We are not here to discuss the evolution of the protests, the riots, and the unconscionable violence with which they have been met by the current administration. There are plenty of better resources for you to learn about that. We are here to talk about brands and what we should make of their new-found commitment to the Black Lives Matter cause.

Does marketing have a place in political activism?

Brands have taken a more definite and decisive stance this time. From small brands to international corporations, they are flooding Twitter with #BlackLivesMatter hashtags, releasing ads, publicly donating to organisations that support black and brown communities in America and elsewhere, and they generally seem to have agreed that saying that black people have human rights should not be a controversial statement.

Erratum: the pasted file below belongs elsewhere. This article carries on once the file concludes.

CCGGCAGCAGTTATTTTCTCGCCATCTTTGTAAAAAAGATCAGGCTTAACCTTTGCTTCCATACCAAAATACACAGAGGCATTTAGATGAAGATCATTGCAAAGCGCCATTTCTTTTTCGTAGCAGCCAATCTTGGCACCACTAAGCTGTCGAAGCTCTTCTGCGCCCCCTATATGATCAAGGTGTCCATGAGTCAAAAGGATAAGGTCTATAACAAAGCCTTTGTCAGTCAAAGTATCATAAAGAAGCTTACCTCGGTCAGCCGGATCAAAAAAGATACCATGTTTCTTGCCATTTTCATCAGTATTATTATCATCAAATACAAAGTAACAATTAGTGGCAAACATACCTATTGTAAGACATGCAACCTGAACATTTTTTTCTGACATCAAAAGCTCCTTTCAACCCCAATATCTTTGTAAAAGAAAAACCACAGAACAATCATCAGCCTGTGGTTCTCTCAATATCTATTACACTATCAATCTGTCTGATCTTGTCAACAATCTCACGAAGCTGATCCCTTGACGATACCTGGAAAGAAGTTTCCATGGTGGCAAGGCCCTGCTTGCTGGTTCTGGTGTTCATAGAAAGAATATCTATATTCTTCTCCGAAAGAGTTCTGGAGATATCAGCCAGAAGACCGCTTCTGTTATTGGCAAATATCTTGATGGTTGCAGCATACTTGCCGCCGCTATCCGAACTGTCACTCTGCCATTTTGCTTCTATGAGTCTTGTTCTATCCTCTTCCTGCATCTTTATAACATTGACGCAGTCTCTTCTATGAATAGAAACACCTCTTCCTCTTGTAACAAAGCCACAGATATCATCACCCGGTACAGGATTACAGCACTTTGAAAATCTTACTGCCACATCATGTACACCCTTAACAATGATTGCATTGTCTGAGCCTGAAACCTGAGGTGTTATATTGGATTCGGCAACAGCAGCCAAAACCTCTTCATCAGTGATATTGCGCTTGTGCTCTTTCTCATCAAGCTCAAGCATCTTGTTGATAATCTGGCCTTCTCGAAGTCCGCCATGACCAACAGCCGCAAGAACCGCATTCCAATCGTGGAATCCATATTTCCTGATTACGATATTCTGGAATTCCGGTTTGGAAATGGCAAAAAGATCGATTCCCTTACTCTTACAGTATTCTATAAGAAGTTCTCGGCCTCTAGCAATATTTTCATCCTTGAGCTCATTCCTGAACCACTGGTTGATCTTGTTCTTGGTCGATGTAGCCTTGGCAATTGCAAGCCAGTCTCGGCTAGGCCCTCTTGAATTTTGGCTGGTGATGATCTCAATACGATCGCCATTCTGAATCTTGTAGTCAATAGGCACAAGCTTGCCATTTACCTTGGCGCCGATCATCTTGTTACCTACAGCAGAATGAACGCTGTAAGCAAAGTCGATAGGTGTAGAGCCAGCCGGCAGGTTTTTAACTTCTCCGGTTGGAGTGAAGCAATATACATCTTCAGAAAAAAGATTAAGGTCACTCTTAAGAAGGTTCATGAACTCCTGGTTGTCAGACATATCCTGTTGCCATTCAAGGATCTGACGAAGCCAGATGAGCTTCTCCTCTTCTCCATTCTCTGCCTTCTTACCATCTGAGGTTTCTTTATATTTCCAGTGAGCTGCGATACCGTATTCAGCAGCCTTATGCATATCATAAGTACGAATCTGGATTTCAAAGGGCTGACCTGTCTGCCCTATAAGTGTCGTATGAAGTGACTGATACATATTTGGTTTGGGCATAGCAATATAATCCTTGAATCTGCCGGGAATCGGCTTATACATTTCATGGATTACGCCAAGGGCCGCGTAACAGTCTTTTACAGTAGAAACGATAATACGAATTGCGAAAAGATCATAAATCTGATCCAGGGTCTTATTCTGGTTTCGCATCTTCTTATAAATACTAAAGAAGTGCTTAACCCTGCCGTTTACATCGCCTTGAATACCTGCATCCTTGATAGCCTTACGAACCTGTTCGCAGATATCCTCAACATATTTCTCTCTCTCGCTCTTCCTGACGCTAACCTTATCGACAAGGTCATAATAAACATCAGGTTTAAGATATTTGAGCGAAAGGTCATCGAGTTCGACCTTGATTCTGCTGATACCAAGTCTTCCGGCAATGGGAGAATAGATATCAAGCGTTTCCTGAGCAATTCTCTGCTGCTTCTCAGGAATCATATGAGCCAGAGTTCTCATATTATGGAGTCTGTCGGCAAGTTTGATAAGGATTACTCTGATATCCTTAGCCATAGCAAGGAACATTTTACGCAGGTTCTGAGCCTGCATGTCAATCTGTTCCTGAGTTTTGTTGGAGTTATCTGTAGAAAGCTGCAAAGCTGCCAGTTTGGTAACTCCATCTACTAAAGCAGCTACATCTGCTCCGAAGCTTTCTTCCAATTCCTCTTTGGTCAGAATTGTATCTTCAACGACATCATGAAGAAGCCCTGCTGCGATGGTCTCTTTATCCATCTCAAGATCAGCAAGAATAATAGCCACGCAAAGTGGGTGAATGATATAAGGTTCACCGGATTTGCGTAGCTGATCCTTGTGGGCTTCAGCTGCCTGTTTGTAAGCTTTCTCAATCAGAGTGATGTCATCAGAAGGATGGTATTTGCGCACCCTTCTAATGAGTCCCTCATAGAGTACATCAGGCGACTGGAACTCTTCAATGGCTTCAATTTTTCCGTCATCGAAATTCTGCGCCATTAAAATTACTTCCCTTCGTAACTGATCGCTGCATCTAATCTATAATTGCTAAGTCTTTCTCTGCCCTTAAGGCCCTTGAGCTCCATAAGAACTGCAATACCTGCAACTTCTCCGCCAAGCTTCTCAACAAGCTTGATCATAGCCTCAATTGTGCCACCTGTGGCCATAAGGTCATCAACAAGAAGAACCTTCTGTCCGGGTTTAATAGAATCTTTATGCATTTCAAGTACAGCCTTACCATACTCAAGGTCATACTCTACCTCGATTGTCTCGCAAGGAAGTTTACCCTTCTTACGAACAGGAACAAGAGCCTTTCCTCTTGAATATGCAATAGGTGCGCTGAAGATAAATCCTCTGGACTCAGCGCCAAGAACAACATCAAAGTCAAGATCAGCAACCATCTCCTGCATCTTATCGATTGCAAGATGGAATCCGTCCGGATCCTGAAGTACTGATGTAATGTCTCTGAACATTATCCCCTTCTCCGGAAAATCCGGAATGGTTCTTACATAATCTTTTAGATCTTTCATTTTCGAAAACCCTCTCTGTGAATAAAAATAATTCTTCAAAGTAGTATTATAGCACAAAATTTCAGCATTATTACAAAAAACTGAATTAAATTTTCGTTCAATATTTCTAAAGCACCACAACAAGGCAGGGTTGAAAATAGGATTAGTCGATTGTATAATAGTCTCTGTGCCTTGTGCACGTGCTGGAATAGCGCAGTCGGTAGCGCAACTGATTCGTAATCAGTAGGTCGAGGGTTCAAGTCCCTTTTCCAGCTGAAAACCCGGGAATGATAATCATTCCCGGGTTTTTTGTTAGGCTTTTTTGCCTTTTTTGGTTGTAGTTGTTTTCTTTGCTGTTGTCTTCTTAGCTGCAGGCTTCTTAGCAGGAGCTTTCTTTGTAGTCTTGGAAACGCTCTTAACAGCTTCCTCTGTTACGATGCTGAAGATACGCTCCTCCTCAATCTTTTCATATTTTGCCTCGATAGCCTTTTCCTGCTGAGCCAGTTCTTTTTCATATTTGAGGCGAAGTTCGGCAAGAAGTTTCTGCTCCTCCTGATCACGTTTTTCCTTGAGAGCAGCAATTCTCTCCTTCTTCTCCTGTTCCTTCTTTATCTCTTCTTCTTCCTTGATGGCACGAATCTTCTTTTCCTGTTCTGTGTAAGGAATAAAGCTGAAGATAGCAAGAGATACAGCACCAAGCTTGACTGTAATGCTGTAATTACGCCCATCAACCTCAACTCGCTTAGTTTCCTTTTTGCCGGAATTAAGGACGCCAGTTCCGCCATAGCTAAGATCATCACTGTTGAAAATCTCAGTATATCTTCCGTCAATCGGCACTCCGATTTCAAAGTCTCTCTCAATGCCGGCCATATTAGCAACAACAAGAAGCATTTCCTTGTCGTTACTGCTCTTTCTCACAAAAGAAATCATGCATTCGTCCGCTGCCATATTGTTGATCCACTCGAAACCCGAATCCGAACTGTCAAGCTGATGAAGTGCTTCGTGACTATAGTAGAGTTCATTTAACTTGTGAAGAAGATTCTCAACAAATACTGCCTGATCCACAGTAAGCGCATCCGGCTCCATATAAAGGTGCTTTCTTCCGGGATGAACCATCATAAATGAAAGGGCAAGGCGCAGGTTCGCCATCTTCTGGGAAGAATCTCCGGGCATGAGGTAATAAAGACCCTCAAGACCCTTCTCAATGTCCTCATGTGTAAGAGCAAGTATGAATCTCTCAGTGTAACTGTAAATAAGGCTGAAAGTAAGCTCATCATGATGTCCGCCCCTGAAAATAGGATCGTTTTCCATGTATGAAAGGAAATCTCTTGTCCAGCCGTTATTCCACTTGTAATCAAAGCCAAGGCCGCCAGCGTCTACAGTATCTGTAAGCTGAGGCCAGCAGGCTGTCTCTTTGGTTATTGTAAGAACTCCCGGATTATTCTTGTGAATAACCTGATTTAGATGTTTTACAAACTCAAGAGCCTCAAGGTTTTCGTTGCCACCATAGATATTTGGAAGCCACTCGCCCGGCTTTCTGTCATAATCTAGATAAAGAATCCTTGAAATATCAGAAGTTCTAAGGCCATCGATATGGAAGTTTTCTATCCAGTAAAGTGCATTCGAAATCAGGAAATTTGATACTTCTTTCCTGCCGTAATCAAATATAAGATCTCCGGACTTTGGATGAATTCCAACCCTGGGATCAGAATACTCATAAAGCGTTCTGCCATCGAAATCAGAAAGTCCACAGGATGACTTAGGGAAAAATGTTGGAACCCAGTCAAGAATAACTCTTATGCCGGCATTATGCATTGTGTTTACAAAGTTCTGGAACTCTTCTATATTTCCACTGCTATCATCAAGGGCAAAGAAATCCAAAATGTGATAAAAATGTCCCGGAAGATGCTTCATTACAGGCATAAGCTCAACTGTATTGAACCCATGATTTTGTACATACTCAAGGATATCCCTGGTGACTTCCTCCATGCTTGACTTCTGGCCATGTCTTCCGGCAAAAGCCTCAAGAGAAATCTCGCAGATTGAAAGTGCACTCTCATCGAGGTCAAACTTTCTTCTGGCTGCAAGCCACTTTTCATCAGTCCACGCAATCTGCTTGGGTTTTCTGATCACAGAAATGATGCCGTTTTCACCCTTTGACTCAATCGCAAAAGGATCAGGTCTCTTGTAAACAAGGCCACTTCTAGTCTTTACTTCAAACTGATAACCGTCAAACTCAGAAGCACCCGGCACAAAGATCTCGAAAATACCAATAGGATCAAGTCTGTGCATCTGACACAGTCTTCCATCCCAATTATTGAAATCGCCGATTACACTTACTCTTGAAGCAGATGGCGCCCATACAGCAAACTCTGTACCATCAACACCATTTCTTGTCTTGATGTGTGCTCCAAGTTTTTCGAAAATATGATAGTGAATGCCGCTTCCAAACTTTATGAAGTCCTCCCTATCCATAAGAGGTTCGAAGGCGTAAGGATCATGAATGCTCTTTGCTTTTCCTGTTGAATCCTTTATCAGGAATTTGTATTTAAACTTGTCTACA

if the boardroom is as white as Mike Pence’s Christmas dinner, sympathetic tweets still count as jumping on the band-wagon.

The reactions to this new trend have been mixed. Some rightly suggest we should be wary of marketing talk and check on each brand’s policies and history, before praising their commitment. It makes perfect sense to want to make sure that a brand tweeting about #BlackLivesMatter is also donating to relevant organisations and implementing active anti-racist policies within the company. Others suggest that it is not enough to donate, tweet, and ensure no employees are discriminated against: if the boardroom is as white as Mike Pence’s Christmas dinner, those tweets still count as jumping on the band-wagon. Which is also true. We do believe, however, there is more to this side of marketing than that. Not for idealistic reasons, but for practical ones.